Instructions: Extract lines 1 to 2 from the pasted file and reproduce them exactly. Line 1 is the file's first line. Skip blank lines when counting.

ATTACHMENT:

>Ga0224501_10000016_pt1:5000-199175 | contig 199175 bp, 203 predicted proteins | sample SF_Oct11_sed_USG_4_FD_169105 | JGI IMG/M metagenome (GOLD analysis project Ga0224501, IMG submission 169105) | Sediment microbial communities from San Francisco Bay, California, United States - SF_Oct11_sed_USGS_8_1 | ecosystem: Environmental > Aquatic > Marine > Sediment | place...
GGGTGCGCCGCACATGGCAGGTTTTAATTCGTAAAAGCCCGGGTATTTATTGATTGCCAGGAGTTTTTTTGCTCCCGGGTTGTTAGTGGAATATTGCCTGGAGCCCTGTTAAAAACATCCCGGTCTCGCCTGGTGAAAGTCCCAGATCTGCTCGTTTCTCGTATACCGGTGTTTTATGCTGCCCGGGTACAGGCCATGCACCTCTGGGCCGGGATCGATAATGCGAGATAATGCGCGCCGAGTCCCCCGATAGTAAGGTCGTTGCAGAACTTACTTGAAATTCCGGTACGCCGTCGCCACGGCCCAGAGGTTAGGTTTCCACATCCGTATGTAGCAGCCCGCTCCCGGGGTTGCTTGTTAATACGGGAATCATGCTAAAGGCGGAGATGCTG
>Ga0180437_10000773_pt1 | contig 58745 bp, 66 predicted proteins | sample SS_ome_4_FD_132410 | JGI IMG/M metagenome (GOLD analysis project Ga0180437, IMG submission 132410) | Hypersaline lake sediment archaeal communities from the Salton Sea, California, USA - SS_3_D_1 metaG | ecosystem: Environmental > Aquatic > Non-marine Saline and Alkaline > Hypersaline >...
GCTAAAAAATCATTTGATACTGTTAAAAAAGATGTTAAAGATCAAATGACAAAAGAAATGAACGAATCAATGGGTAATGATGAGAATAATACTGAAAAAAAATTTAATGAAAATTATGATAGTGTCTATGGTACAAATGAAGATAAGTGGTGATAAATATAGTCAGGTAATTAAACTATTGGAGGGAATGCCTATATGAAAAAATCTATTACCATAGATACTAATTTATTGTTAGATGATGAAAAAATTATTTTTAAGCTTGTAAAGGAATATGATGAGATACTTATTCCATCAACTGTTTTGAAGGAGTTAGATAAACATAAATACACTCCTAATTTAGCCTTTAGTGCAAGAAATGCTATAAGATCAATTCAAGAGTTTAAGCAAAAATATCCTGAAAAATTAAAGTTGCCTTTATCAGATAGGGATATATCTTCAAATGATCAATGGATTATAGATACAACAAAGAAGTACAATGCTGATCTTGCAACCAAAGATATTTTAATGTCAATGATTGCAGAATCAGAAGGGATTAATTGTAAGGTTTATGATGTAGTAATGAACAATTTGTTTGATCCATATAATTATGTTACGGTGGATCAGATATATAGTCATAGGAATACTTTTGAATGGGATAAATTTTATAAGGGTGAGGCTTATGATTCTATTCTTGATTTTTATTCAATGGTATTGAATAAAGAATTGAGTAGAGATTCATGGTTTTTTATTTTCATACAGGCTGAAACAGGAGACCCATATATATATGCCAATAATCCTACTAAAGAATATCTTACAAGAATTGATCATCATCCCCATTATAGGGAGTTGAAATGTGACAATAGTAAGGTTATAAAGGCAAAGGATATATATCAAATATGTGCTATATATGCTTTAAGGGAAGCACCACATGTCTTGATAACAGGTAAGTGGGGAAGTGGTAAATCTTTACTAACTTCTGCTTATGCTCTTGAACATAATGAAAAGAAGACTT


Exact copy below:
>Ga0224501_10000016_pt1:5000-199175 | contig 199175 bp, 203 predicted proteins | sample SF_Oct11_sed_USG_4_FD_169105 | JGI IMG/M metagenome (GOLD analysis project Ga0224501, IMG submission 169105) | Sediment microbial communities from San Francisco Bay, California, United States - SF_Oct11_sed_USGS_8_1 | ecosystem: Environmental > Aquatic > Marine > Sediment | place...
GGGTGCGCCGCACATGGCAGGTTTTAATTCGTAAAAGCCCGGGTATTTATTGATTGCCAGGAGTTTTTTTGCTCCCGGGTTGTTAGTGGAATATTGCCTGGAGCCCTGTTAAAAACATCCCGGTCTCGCCTGGTGAAAGTCCCAGATCTGCTCGTTTCTCGTATACCGGTGTTTTATGCTGCCCGGGTACAGGCCATGCACCTCTGGGCCGGGATCGATAATGCGAGATAATGCGCGCCGAGTCCCCCGATAGTAAGGTCGTTGCAGAACTTACTTGAAATTCCGGTACGCCGTCGCCACGGCCCAGAGGTTAGGTTTCCACATCCGTATGTAGCAGCCCGCTCCCGGGGTTGCTTGTTAATACGGGAATCATGCTAAAGGCGGAGATGCTG